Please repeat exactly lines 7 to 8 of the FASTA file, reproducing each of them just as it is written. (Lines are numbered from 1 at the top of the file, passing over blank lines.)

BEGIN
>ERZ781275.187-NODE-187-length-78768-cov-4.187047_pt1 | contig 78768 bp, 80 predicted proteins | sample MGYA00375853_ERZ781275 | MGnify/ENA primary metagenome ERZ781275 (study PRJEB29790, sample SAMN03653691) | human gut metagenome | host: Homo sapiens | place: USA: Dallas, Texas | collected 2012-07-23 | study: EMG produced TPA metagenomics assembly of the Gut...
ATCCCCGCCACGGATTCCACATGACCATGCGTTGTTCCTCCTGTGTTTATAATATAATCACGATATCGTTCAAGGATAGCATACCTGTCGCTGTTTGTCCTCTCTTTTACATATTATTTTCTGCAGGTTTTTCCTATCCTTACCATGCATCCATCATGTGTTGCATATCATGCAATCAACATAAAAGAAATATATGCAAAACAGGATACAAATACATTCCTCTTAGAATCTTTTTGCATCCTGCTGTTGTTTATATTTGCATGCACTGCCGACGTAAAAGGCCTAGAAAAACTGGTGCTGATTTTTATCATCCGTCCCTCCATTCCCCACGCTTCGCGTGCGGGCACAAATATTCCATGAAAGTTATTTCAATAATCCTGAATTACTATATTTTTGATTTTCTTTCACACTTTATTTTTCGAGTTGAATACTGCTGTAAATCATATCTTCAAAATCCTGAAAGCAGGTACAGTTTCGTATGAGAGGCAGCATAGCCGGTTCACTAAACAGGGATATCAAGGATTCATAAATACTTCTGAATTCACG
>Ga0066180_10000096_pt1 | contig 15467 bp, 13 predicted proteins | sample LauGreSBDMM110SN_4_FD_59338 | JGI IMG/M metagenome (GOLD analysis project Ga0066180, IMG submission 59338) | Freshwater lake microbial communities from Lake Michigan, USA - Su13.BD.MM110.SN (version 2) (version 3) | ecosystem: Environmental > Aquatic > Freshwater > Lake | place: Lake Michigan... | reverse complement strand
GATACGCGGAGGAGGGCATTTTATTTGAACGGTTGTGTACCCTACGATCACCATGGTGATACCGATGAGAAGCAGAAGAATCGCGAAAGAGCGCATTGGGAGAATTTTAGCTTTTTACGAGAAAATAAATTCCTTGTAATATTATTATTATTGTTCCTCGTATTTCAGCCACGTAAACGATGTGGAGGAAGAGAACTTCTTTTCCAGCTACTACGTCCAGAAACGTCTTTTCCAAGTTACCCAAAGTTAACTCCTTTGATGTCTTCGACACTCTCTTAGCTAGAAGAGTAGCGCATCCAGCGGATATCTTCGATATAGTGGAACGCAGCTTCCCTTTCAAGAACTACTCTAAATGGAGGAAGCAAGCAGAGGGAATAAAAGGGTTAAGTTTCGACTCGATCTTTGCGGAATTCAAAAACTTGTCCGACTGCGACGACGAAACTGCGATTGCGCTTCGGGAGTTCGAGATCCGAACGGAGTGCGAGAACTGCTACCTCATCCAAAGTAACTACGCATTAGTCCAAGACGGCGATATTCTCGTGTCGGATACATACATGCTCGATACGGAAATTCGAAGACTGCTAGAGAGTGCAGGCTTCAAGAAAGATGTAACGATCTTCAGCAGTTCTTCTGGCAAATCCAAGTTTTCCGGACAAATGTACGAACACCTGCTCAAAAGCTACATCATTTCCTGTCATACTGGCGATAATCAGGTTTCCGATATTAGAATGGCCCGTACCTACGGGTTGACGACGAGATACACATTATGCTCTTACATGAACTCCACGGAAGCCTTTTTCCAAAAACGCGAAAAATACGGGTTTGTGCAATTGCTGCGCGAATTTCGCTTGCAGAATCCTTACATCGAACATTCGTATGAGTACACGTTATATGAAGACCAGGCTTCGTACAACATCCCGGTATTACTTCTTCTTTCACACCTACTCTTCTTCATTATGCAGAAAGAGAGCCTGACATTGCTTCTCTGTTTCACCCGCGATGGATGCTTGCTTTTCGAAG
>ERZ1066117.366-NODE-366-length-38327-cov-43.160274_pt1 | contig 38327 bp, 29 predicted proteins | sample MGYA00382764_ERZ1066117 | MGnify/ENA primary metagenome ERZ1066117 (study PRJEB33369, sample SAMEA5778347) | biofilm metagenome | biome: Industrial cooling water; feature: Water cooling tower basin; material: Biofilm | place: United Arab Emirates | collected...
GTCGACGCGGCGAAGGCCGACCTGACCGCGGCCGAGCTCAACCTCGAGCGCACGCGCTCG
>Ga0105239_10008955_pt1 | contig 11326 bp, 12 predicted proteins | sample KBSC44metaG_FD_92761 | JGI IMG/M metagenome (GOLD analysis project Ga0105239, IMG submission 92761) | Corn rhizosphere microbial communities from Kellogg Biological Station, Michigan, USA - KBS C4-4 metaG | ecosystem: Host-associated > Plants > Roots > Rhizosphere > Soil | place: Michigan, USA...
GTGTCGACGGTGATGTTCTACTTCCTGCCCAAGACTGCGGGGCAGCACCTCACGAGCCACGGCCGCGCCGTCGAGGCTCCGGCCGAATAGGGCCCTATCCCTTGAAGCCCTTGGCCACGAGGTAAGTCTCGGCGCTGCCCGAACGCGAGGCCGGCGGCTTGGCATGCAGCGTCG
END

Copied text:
>Ga0105239_10008955_pt1 | contig 11326 bp, 12 predicted proteins | sample KBSC44metaG_FD_92761 | JGI IMG/M metagenome (GOLD analysis project Ga0105239, IMG submission 92761) | Corn rhizosphere microbial communities from Kellogg Biological Station, Michigan, USA - KBS C4-4 metaG | ecosystem: Host-associated > Plants > Roots > Rhizosphere > Soil | place: Michigan, USA...
GTGTCGACGGTGATGTTCTACTTCCTGCCCAAGACTGCGGGGCAGCACCTCACGAGCCACGGCCGCGCCGTCGAGGCTCCGGCCGAATAGGGCCCTATCCCTTGAAGCCCTTGGCCACGAGGTAAGTCTCGGCGCTGCCCGAACGCGAGGCCGGCGGCTTGGCATGCAGCGTCG